Capra directed the film with Oscar success in mind and to ensure recognition of quality by his peers. But it shouldn't have taken him much to realise that the film would not be a hit at the box-office. Despite appearances, the film is (for 1933) on General Yen’s side and quite unsympathetic of white people (Walter Connolly’s Jones, the general’s “financial adviser” comes as particularly unpleasant). The missionaries are presented as prejudiced creatures (not exactly very christian), unwilling to see China beyond their own preconceived ideas. Their lack of interest in the country is openly criticised by Yen, who despite being ruthless, is also a sophisticated character and a lover of fine things. In a sense, he is not quite a Bond villain in the making, like Fu Manchu – While we aren’t given any historical background to the civil unrest (probably audiences would be mildly aware) I strongly suspect that he is not just fighting for power and money; he is also fighting for his own survival - as indeed the film hints at. By the end, our sympathies lay with the character we are told from the start is the enemy.

Of course, not all is perfect – although most of the Chinese characters and extras are played by people of far eastern ancestry, the main part itself is played by Nils Ashter, a Swede. Interestingly, his overpowering presence works in favour of the character and probably made the film acceptable at the time of release (after all, under all the make-up there was a white actor).

Stanwyck’s character, a young American girl called Megan (pronounced Mee-gan, which I found quite strange) starts not terribly far from Alden Pyne in Graham Greene’s “The Quiet American” – dangerously idealist. Of course, she does not have his resources and, unlike him, she gives in. From the moment she sees General Yen, she’s fascinated, but feels rejected (metaphorically quite well represented by a handkerchief). Then despite herself she finds herself more and more attracted to him – although this time she’s the one rejecting his advances – and his handkerchief. In what is the best sequence in the film (and quite explicit too), in her dreams she admits the truth: as she is about to be raped by a Fu Manchu type when at last moment she is saved by a masked hero – however, when he takes off her mask, it’s not her fiancé…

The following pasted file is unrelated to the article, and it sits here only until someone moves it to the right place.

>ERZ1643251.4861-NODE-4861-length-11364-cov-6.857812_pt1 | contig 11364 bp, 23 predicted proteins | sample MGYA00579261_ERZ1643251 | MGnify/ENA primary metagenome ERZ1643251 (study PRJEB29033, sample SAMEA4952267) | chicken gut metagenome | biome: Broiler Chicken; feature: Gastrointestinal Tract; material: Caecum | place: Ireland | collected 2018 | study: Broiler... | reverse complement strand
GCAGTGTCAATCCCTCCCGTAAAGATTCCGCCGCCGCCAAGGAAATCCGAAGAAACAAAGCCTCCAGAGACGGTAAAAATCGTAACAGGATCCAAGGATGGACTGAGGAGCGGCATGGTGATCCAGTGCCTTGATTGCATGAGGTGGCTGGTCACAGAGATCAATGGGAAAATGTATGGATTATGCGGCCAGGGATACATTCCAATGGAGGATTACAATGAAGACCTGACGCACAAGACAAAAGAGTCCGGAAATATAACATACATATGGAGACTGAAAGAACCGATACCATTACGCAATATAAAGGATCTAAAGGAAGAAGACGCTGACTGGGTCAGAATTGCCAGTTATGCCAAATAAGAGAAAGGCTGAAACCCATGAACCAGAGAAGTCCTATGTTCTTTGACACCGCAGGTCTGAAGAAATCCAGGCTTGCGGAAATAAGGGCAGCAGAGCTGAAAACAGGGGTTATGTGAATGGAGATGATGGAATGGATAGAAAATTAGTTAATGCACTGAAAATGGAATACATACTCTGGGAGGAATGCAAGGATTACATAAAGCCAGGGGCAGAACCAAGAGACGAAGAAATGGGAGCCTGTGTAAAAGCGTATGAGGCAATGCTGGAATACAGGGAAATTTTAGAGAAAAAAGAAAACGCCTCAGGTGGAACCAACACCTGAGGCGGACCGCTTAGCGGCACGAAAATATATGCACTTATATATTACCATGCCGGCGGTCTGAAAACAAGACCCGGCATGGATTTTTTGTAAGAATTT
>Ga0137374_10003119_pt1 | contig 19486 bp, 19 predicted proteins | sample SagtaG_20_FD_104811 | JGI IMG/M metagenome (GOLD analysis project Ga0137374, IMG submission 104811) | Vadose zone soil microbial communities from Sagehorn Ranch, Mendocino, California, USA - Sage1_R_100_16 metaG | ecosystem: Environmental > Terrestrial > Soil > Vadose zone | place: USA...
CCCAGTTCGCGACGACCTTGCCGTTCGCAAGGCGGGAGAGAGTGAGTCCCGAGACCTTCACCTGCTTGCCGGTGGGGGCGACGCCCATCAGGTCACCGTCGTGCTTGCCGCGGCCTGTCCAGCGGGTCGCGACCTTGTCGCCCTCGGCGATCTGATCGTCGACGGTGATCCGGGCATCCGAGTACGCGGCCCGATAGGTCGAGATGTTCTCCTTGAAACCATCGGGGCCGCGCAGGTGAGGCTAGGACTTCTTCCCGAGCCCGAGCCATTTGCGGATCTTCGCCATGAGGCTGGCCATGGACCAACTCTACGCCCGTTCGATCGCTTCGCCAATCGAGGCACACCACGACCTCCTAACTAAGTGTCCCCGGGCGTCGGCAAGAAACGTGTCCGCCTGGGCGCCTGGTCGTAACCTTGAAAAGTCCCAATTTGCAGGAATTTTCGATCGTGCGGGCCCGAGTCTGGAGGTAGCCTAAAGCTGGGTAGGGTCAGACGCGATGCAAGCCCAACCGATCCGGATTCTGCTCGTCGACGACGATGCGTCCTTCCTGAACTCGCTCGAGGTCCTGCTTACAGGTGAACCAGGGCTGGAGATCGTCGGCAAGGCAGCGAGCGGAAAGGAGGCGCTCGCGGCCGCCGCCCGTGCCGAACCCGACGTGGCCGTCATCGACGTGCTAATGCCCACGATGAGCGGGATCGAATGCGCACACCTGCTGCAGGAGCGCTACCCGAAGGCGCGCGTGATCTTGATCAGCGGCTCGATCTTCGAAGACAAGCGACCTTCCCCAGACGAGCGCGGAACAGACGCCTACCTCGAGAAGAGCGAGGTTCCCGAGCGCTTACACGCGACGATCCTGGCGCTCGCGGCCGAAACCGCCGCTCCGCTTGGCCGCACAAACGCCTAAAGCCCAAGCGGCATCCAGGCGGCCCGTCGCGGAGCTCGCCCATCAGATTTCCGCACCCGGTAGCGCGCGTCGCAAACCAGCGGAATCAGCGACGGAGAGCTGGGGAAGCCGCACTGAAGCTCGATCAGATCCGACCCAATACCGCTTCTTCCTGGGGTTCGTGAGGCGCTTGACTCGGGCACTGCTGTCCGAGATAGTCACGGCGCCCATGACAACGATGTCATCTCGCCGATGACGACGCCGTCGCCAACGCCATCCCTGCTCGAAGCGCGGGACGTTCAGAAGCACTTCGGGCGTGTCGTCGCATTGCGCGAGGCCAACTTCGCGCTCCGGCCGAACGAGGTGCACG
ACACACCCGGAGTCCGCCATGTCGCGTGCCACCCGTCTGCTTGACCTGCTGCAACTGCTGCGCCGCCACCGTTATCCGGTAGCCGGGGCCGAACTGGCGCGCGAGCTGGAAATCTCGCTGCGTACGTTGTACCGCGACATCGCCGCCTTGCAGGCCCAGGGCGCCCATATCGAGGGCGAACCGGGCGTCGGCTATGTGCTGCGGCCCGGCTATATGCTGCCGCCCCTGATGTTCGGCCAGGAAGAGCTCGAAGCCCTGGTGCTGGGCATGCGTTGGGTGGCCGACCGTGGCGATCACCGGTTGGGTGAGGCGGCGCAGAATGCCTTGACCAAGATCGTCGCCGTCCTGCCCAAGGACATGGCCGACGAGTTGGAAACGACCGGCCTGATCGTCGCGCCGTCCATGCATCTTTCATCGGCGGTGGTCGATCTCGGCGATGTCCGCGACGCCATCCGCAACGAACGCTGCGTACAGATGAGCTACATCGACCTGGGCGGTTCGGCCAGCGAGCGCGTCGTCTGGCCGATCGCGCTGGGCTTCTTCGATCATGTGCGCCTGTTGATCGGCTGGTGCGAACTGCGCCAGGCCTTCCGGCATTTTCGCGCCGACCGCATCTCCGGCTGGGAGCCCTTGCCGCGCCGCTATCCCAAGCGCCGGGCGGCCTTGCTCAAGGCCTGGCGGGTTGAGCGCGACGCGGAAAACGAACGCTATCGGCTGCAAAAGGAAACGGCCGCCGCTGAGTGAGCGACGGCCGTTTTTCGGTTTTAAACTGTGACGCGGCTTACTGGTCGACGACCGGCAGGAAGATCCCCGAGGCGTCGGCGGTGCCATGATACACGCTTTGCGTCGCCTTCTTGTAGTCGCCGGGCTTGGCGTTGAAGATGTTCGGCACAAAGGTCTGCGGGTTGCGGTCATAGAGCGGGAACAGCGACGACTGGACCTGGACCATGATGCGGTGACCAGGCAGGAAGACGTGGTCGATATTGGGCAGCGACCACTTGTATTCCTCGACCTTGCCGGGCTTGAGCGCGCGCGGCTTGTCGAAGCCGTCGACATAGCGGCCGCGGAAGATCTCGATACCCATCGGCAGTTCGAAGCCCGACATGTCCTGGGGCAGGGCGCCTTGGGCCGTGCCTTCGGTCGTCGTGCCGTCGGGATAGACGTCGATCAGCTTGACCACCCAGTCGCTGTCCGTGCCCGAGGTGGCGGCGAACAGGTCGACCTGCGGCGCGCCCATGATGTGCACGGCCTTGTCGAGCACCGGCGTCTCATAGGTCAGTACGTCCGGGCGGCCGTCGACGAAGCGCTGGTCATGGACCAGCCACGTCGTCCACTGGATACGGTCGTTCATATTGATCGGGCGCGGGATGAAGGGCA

In the end, we are treated to a speculative speech by Walter Connolly – and in Stawyck’s face (she doesn’t say a word, nor does she really need to) we know that his words are really the epilogue. It’s not Capra’s best film, it might not even be one of his most touching – but it is one that is worth looking beyond 1933 and 2010 prejudices.

Tuesday, 7 December 2010

When Frank met Barbara III: Forbidden (1932)

When I saw “Forbidden” for the first time, I think in the London Film Festival a few years ago, I wasn’t particularly impressed. When I saw it there again, it was second time lucky. And probably would have like it better if I hadn’t spent half of the screening trying to remember which film it remind me of – in the end I realise it was Edmund Goulding’s “The Trespasser” (1929) with Gloria Swanson which he remade in 1937 with Bette Davis as “That Certain Woman”, two examples of heavy handed melodramas. Goulding would do much better for instance in “The Old Maid” or that supreme soap-opera that is “The Great Lie”. Capra’s straight storytelling skills and lack of tendency for melodrama actually suited the script well – it tones it down, creating some pathos to the characters that otherwise would have just been sinking in excess.